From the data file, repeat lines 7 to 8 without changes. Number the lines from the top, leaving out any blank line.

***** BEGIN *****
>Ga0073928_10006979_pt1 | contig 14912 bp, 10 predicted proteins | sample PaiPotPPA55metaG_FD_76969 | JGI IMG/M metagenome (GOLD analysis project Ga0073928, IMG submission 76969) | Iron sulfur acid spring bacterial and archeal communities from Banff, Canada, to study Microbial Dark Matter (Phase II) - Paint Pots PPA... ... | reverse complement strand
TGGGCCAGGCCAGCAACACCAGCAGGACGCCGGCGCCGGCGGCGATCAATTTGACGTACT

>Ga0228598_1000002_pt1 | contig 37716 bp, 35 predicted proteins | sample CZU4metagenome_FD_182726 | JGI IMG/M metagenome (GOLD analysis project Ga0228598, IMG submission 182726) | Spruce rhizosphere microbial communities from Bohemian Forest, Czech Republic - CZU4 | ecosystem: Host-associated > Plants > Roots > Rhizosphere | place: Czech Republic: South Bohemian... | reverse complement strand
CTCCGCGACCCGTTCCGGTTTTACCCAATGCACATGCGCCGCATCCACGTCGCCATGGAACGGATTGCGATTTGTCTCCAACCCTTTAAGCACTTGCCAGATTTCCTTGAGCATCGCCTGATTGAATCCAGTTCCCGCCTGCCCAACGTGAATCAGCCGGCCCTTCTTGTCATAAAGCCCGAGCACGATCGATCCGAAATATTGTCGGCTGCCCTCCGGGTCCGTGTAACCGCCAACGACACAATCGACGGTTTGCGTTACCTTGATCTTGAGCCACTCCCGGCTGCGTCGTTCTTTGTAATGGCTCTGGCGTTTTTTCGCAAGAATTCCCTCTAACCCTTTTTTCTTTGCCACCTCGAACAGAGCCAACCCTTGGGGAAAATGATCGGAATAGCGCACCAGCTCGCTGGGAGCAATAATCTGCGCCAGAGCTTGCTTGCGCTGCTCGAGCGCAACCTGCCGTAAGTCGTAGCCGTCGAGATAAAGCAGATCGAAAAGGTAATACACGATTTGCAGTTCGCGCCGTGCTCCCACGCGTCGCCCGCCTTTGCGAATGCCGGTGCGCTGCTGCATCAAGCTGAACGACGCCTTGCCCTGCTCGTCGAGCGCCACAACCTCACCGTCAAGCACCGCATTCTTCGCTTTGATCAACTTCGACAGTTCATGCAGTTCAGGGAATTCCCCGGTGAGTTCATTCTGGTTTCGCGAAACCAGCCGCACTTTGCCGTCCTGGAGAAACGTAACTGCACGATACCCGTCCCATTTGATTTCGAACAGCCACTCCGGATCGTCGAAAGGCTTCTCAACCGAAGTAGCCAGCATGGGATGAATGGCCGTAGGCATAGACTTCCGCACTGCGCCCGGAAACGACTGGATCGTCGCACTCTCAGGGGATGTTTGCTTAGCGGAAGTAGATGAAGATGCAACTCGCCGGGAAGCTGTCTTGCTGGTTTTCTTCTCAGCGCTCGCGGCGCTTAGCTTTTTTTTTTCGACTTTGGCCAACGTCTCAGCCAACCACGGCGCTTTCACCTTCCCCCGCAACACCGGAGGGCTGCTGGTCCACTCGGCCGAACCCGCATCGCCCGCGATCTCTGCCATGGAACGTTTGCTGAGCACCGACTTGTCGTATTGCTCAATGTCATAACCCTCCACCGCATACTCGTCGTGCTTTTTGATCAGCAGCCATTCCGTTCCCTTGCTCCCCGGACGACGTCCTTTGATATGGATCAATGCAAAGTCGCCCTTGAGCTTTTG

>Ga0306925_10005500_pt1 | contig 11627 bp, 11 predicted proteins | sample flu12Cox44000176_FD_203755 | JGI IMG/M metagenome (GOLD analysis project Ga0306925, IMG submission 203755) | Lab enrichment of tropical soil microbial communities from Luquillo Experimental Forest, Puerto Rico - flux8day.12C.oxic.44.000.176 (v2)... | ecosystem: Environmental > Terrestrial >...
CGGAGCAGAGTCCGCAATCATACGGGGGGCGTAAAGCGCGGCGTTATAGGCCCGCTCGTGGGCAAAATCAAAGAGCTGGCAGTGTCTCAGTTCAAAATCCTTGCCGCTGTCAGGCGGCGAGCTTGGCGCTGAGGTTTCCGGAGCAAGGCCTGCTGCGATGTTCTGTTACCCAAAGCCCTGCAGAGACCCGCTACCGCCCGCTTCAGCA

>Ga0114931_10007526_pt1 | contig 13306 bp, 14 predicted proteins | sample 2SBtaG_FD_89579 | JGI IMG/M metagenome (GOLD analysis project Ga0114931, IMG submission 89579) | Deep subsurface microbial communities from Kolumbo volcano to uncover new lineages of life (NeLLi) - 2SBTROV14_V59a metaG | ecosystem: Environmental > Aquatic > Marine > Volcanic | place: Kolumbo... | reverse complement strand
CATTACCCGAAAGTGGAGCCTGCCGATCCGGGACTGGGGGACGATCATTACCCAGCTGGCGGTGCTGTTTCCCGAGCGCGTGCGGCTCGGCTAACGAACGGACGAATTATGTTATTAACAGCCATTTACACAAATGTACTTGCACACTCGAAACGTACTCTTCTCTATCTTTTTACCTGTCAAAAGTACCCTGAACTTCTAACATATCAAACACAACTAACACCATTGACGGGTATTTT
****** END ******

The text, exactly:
>Ga0114931_10007526_pt1 | contig 13306 bp, 14 predicted proteins | sample 2SBtaG_FD_89579 | JGI IMG/M metagenome (GOLD analysis project Ga0114931, IMG submission 89579) | Deep subsurface microbial communities from Kolumbo volcano to uncover new lineages of life (NeLLi) - 2SBTROV14_V59a metaG | ecosystem: Environmental > Aquatic > Marine > Volcanic | place: Kolumbo... | reverse complement strand
CATTACCCGAAAGTGGAGCCTGCCGATCCGGGACTGGGGGACGATCATTACCCAGCTGGCGGTGCTGTTTCCCGAGCGCGTGCGGCTCGGCTAACGAACGGACGAATTATGTTATTAACAGCCATTTACACAAATGTACTTGCACACTCGAAACGTACTCTTCTCTATCTTTTTACCTGTCAAAAGTACCCTGAACTTCTAACATATCAAACACAACTAACACCATTGACGGGTATTTT